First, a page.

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Pristine tarballs and VCS

Joey writes about the difficulty of dealing with the need of pristine tarballs and version control systems. He concludes that it's best to save the tarballs in the repository and has written a tool to store binary differences to save space to achieve his goal. This being another piece of software by Joey, it's probably worth checking out.

But I wonder why we actually bother about pristine tarballs. Sure, our Debian archive scripts require a tarball, but why does that have to be the pristine upstream tarball?

As Debian maintainer, I use git to keep track of the software that I package, and if possible, I track the upstream repository directly (Git makes it very easy to track repositories of the other, popular version control systems).

When I decide to upload a new upstream version to the Debian archive, I tag the upstream tree, sign the tag, and generate a tarball from it:

git tag -s -m'preparing release of upstream 1.2.3' upstream/1.2.3
git archive --prefix=foo-1.2.3/ upstream/1.2.3 | gzip -9 \
  > ../foo_1.2.3.orig.tar.gz

Then I merge the tag into my Debian branch and prepare a Debian release, which I also tag (debian/1.2.3-1) just before uploading the package to our archive.

This is very flexible and allows me to release packages based on software snapshots, as I just did with mdadm. Now, a filename of mdadm_2.6.3+200709292116+4450e59.orig.tar.gz pretty clearly states that this is not mdadm-2.6.3.tar.gz, so people would be aware that this tarball is not "upstream-official".

But what about official releases, like mdadm-2.6.3.tar.gz? When preparing the Debian package, it's only slightly more effort for me to download the official tarball and store it as ../mdadm_2.6.3.orig.tar.gz, but why do I need to keep it around after I uploaded Debian package 2.6.3-1? I know I need the orig tarball to prepare the diff.gz for 2.6.3-2, but for that purpose, I can really just git-archive the appropriate tag. The result won't produce the same hash (because the tar format stores timestamps and is thus not really appropriate for the cause), but it provides the same contents.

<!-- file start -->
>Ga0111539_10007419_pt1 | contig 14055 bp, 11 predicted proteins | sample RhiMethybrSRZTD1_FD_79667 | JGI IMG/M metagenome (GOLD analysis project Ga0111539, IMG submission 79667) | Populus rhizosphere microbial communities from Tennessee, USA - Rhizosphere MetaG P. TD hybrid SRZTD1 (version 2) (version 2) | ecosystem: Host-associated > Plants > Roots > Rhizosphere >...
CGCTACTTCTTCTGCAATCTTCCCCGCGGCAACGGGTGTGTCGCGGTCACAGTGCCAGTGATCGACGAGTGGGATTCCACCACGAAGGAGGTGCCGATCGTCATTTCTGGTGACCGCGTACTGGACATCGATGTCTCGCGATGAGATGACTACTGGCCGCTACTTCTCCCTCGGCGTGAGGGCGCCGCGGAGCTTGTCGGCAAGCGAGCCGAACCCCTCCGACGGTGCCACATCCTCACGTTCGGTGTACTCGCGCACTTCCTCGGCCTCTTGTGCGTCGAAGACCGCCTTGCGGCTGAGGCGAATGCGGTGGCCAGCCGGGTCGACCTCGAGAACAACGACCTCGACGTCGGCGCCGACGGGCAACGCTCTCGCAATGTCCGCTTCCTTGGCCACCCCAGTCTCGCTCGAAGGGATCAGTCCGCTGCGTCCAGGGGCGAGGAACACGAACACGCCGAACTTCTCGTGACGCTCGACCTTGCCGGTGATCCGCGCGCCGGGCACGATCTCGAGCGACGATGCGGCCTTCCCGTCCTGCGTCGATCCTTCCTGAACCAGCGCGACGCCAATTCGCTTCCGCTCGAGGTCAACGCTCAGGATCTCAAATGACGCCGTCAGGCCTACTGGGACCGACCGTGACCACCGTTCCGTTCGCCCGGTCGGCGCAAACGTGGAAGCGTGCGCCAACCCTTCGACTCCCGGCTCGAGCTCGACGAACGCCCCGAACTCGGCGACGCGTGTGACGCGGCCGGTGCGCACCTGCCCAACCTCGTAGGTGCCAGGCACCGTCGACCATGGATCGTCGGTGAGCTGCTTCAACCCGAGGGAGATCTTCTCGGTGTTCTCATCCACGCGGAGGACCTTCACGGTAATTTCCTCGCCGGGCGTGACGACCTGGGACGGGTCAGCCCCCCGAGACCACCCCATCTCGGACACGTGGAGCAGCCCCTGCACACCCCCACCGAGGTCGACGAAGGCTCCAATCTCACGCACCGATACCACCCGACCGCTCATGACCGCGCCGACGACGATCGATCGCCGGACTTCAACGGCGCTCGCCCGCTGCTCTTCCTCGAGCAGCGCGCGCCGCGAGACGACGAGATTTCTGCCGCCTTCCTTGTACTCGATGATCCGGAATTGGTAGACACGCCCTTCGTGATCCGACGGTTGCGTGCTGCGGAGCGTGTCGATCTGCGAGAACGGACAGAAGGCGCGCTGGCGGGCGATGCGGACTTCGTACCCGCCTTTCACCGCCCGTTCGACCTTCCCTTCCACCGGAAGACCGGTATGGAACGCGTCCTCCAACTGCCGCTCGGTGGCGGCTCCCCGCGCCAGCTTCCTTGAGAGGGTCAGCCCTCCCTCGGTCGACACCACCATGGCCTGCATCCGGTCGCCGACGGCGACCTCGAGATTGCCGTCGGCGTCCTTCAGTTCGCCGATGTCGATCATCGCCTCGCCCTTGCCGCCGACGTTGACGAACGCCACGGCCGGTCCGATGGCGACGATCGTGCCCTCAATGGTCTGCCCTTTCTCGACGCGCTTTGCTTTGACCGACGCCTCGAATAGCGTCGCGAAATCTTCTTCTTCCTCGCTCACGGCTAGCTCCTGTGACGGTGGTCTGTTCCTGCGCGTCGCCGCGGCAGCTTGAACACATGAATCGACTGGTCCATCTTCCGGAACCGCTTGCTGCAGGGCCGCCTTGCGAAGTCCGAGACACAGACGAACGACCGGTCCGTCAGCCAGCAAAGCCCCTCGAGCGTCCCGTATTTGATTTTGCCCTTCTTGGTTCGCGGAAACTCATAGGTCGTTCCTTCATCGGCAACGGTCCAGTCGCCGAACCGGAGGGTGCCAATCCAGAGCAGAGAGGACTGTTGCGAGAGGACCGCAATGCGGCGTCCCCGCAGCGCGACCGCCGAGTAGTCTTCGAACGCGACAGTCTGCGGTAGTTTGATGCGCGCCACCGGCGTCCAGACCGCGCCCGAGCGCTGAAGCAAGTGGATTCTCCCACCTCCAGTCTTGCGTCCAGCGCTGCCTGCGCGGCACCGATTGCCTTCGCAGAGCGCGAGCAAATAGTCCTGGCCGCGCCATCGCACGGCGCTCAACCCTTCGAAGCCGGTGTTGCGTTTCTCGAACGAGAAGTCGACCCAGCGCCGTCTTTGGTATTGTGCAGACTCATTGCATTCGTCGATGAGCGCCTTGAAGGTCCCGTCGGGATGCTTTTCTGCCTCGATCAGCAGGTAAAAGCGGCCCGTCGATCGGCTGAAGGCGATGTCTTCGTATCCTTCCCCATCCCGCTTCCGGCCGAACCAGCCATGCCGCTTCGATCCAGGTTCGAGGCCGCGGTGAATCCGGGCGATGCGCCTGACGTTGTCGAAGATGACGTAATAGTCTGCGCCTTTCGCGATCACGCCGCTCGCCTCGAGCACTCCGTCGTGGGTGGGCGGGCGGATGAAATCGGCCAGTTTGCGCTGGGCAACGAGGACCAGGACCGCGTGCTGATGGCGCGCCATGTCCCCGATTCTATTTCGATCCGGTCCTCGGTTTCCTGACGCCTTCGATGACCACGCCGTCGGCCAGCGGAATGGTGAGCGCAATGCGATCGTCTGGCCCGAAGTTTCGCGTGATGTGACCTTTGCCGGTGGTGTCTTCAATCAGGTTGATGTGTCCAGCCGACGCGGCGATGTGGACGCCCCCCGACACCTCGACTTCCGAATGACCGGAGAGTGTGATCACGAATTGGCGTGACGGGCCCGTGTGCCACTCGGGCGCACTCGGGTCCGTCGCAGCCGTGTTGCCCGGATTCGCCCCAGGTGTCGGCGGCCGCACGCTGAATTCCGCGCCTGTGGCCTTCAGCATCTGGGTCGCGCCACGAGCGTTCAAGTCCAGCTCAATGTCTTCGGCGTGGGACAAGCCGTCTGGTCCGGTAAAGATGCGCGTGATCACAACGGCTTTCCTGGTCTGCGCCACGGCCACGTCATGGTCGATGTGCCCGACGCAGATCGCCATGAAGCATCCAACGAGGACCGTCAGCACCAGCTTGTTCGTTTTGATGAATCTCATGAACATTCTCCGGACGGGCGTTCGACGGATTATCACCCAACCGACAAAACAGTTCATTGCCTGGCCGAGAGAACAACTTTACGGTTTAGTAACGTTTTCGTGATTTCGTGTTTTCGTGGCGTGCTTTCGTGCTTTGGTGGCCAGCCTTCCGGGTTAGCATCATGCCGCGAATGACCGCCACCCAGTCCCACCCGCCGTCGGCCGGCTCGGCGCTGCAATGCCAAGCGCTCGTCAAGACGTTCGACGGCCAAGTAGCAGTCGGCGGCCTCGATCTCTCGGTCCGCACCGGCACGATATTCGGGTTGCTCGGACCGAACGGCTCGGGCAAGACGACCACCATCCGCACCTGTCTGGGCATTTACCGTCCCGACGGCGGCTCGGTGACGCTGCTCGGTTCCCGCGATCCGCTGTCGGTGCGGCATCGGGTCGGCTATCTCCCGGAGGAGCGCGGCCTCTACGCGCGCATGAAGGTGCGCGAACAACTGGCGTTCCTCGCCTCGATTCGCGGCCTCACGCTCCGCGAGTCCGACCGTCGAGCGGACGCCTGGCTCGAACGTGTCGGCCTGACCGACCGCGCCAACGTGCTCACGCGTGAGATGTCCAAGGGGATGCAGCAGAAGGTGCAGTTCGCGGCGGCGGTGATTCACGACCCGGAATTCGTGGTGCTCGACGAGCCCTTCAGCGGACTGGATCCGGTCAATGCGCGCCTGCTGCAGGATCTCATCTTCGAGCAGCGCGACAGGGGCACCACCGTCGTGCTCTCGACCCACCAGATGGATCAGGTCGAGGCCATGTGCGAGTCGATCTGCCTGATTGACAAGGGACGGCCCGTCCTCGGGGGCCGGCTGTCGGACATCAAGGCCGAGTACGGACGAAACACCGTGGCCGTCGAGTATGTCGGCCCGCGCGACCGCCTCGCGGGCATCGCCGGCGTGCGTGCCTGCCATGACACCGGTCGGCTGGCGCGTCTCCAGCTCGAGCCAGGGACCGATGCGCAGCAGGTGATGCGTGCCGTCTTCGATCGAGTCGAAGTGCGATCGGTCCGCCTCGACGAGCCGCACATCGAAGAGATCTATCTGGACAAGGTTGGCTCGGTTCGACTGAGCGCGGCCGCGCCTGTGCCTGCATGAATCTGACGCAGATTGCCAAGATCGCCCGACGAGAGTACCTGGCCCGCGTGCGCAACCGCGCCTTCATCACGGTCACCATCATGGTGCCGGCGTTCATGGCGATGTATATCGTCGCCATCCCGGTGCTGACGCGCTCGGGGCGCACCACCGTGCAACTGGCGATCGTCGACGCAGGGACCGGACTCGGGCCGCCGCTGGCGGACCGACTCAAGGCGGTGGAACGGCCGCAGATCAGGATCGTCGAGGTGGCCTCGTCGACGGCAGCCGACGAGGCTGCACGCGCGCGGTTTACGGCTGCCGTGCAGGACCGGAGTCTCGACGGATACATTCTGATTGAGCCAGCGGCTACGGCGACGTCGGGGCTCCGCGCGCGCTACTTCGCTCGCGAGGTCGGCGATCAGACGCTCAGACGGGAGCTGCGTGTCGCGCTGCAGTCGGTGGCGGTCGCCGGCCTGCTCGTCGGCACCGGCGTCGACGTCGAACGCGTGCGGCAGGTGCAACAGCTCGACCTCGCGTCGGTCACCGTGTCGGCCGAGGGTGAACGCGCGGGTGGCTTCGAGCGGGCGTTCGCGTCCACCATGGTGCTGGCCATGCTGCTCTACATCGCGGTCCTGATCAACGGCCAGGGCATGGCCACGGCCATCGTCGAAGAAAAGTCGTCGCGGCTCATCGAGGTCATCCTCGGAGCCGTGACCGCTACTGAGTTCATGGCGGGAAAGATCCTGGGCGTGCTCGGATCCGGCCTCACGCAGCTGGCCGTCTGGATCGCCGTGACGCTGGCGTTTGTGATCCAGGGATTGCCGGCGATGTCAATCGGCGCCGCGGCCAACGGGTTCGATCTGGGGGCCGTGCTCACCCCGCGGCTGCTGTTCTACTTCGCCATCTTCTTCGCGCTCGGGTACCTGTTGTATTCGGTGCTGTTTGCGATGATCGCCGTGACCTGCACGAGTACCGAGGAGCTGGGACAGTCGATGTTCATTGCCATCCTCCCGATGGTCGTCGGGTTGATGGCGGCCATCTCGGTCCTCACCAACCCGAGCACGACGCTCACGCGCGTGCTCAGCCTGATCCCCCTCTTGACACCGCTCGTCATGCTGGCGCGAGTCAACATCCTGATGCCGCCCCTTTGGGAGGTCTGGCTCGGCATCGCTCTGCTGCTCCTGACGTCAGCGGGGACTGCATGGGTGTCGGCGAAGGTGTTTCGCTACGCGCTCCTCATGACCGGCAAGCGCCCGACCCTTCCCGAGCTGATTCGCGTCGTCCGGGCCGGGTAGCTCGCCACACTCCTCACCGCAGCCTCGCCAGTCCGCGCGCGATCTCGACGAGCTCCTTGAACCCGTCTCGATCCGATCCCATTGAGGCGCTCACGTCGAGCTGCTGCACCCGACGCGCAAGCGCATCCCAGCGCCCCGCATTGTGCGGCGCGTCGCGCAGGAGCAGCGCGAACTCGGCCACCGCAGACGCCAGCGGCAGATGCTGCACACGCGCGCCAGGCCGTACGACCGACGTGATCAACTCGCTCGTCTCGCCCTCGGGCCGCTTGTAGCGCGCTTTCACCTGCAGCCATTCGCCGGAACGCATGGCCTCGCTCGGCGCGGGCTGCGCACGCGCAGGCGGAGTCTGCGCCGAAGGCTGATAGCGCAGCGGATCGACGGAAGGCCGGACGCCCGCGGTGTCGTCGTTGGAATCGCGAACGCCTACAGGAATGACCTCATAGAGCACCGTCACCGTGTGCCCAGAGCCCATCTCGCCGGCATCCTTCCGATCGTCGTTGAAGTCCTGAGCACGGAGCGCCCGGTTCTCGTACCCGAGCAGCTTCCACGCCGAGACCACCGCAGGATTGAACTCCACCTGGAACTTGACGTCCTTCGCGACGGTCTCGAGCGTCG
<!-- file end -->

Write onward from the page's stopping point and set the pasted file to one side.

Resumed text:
In fact, what I (or someone else) should finally implement is a tool to create the diff.gz directly from the version control data… or even better, we should finally get rid of source packages as I've previously suggested, long before Ubuntu came around to propose and blueprint the concept.

I am aware of some people's preference to be able to "independently verify Debian's orig tarball using e.g. a detached GPG signature provided by upstream," but I dare to question the point of this verification. Those who care enough to verify that the Debian-provided orig tarball is pristine are hopefully building their own binary packages instead of trusting mine (another beef I've raised in the past), and then they might just as well download the source directly from upstream. I'd say most people (rightfully) don't do this and just use the Debian-provided content, which can be assumed to be pristine if you trust me and Debian: my GPG signature authenticates uploads to the Debian servers, and APT provides authenticity checks downstream up until the installation on an end-user system.

… and if you trust the version control system, and this actually raises an interesting point for me: how feasible would a man-in-the-middle attack between Neil's (the mdadm upstream) repository and mine be, given that I use the plain-text git transport protocol to fetch new commits. If you have any comments on that, please let me know. I'll leave this issue for another discussion or post.

NP: The Beatles: Abbey Road

Update: Matej Cepl pointed me to this thread on the fedora-devel mailing list, where they discuss switching from CVS to Git and talk a lot about their needs and how the end result is much the same as what I am proposing. Thanks!